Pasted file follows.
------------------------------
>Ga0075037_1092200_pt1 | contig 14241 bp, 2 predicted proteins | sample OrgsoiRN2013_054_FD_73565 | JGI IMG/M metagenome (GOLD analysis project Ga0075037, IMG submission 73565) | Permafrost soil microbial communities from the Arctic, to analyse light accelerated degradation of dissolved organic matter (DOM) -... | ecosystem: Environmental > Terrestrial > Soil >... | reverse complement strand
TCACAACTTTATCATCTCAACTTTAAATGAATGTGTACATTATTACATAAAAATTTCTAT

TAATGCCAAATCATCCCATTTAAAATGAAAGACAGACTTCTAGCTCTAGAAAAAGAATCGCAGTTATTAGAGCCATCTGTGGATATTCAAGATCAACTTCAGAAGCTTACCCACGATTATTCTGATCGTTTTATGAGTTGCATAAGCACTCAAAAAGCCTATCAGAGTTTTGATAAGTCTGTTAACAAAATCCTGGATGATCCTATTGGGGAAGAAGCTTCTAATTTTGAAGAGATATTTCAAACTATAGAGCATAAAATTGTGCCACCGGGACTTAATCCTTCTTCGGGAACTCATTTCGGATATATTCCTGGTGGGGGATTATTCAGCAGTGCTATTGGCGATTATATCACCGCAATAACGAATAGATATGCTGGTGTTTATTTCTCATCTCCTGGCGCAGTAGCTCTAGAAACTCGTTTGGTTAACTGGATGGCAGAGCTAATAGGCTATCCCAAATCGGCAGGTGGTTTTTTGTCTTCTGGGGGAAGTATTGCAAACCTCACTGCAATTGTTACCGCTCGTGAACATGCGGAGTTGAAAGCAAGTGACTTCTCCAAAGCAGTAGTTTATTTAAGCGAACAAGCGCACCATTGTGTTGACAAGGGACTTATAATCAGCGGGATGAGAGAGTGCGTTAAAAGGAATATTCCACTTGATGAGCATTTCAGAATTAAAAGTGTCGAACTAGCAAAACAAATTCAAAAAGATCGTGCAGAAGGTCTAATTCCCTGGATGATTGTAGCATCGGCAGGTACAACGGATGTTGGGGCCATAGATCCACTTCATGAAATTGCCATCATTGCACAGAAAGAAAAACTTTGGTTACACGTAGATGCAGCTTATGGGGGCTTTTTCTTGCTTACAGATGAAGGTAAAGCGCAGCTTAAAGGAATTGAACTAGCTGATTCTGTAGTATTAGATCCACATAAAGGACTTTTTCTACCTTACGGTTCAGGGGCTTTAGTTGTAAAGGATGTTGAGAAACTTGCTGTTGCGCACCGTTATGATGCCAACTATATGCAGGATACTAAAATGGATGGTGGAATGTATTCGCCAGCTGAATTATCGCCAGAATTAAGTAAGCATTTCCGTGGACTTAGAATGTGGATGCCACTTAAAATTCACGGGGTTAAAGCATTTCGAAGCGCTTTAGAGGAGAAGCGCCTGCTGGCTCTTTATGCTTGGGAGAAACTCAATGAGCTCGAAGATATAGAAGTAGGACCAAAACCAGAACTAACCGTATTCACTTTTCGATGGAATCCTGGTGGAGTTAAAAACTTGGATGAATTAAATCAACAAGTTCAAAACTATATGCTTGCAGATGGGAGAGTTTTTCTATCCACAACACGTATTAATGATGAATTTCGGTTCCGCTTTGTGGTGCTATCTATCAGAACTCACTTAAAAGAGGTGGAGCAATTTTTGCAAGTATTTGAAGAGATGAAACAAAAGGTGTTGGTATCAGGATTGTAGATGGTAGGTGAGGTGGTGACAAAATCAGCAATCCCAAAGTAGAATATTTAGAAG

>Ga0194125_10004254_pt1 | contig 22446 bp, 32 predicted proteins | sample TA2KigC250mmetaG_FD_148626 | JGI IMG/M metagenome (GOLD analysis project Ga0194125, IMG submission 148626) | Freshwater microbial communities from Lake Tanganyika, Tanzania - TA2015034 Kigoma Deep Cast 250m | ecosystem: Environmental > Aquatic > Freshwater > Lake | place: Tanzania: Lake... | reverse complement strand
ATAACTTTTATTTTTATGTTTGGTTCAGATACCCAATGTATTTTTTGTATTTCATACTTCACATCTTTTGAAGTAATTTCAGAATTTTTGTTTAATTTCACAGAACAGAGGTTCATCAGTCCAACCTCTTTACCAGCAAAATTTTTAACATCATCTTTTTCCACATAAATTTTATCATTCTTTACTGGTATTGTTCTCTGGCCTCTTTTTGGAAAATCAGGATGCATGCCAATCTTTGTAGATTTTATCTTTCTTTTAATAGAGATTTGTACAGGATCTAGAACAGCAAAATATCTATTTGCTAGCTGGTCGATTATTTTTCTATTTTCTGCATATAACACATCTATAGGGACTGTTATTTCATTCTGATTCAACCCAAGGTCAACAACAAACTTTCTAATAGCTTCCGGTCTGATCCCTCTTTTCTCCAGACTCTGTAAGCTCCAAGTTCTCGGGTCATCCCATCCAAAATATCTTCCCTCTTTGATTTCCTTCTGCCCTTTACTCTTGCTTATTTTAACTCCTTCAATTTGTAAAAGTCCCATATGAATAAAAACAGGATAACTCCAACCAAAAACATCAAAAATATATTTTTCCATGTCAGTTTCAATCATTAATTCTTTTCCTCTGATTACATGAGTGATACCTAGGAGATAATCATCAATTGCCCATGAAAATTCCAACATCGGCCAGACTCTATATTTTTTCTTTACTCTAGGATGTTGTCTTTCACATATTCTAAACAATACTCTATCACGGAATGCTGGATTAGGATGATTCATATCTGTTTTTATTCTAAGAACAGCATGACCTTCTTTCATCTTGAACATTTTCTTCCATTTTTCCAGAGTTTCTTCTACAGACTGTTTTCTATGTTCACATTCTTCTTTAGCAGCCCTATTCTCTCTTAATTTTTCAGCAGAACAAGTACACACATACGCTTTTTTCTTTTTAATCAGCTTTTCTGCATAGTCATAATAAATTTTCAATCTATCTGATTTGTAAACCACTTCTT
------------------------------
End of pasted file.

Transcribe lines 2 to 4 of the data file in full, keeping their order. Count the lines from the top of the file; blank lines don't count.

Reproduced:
TCACAACTTTATCATCTCAACTTTAAATGAATGTGTACATTATTACATAAAAATTTCTAT

TAATGCCAAATCATCCCATTTAAAATGAAAGACAGACTTCTAGCTCTAGAAAAAGAATCGCAGTTATTAGAGCCATCTGTGGATATTCAAGATCAACTTCAGAAGCTTACCCACGATTATTCTGATCGTTTTATGAGTTGCATAAGCACTCAAAAAGCCTATCAGAGTTTTGATAAGTCTGTTAACAAAATCCTGGATGATCCTATTGGGGAAGAAGCTTCTAATTTTGAAGAGATATTTCAAACTATAGAGCATAAAATTGTGCCACCGGGACTTAATCCTTCTTCGGGAACTCATTTCGGATATATTCCTGGTGGGGGATTATTCAGCAGTGCTATTGGCGATTATATCACCGCAATAACGAATAGATATGCTGGTGTTTATTTCTCATCTCCTGGCGCAGTAGCTCTAGAAACTCGTTTGGTTAACTGGATGGCAGAGCTAATAGGCTATCCCAAATCGGCAGGTGGTTTTTTGTCTTCTGGGGGAAGTATTGCAAACCTCACTGCAATTGTTACCGCTCGTGAACATGCGGAGTTGAAAGCAAGTGACTTCTCCAAAGCAGTAGTTTATTTAAGCGAACAAGCGCACCATTGTGTTGACAAGGGACTTATAATCAGCGGGATGAGAGAGTGCGTTAAAAGGAATATTCCACTTGATGAGCATTTCAGAATTAAAAGTGTCGAACTAGCAAAACAAATTCAAAAAGATCGTGCAGAAGGTCTAATTCCCTGGATGATTGTAGCATCGGCAGGTACAACGGATGTTGGGGCCATAGATCCACTTCATGAAATTGCCATCATTGCACAGAAAGAAAAACTTTGGTTACACGTAGATGCAGCTTATGGGGGCTTTTTCTTGCTTACAGATGAAGGTAAAGCGCAGCTTAAAGGAATTGAACTAGCTGATTCTGTAGTATTAGATCCACATAAAGGACTTTTTCTACCTTACGGTTCAGGGGCTTTAGTTGTAAAGGATGTTGAGAAACTTGCTGTTGCGCACCGTTATGATGCCAACTATATGCAGGATACTAAAATGGATGGTGGAATGTATTCGCCAGCTGAATTATCGCCAGAATTAAGTAAGCATTTCCGTGGACTTAGAATGTGGATGCCACTTAAAATTCACGGGGTTAAAGCATTTCGAAGCGCTTTAGAGGAGAAGCGCCTGCTGGCTCTTTATGCTTGGGAGAAACTCAATGAGCTCGAAGATATAGAAGTAGGACCAAAACCAGAACTAACCGTATTCACTTTTCGATGGAATCCTGGTGGAGTTAAAAACTTGGATGAATTAAATCAACAAGTTCAAAACTATATGCTTGCAGATGGGAGAGTTTTTCTATCCACAACACGTATTAATGATGAATTTCGGTTCCGCTTTGTGGTGCTATCTATCAGAACTCACTTAAAAGAGGTGGAGCAATTTTTGCAAGTATTTGAAGAGATGAAACAAAAGGTGTTGGTATCAGGATTGTAGATGGTAGGTGAGGTGGTGACAAAATCAGCAATCCCAAAGTAGAATATTTAGAAG

>Ga0194125_10004254_pt1 | contig 22446 bp, 32 predicted proteins | sample TA2KigC250mmetaG_FD_148626 | JGI IMG/M metagenome (GOLD analysis project Ga0194125, IMG submission 148626) | Freshwater microbial communities from Lake Tanganyika, Tanzania - TA2015034 Kigoma Deep Cast 250m | ecosystem: Environmental > Aquatic > Freshwater > Lake | place: Tanzania: Lake... | reverse complement strand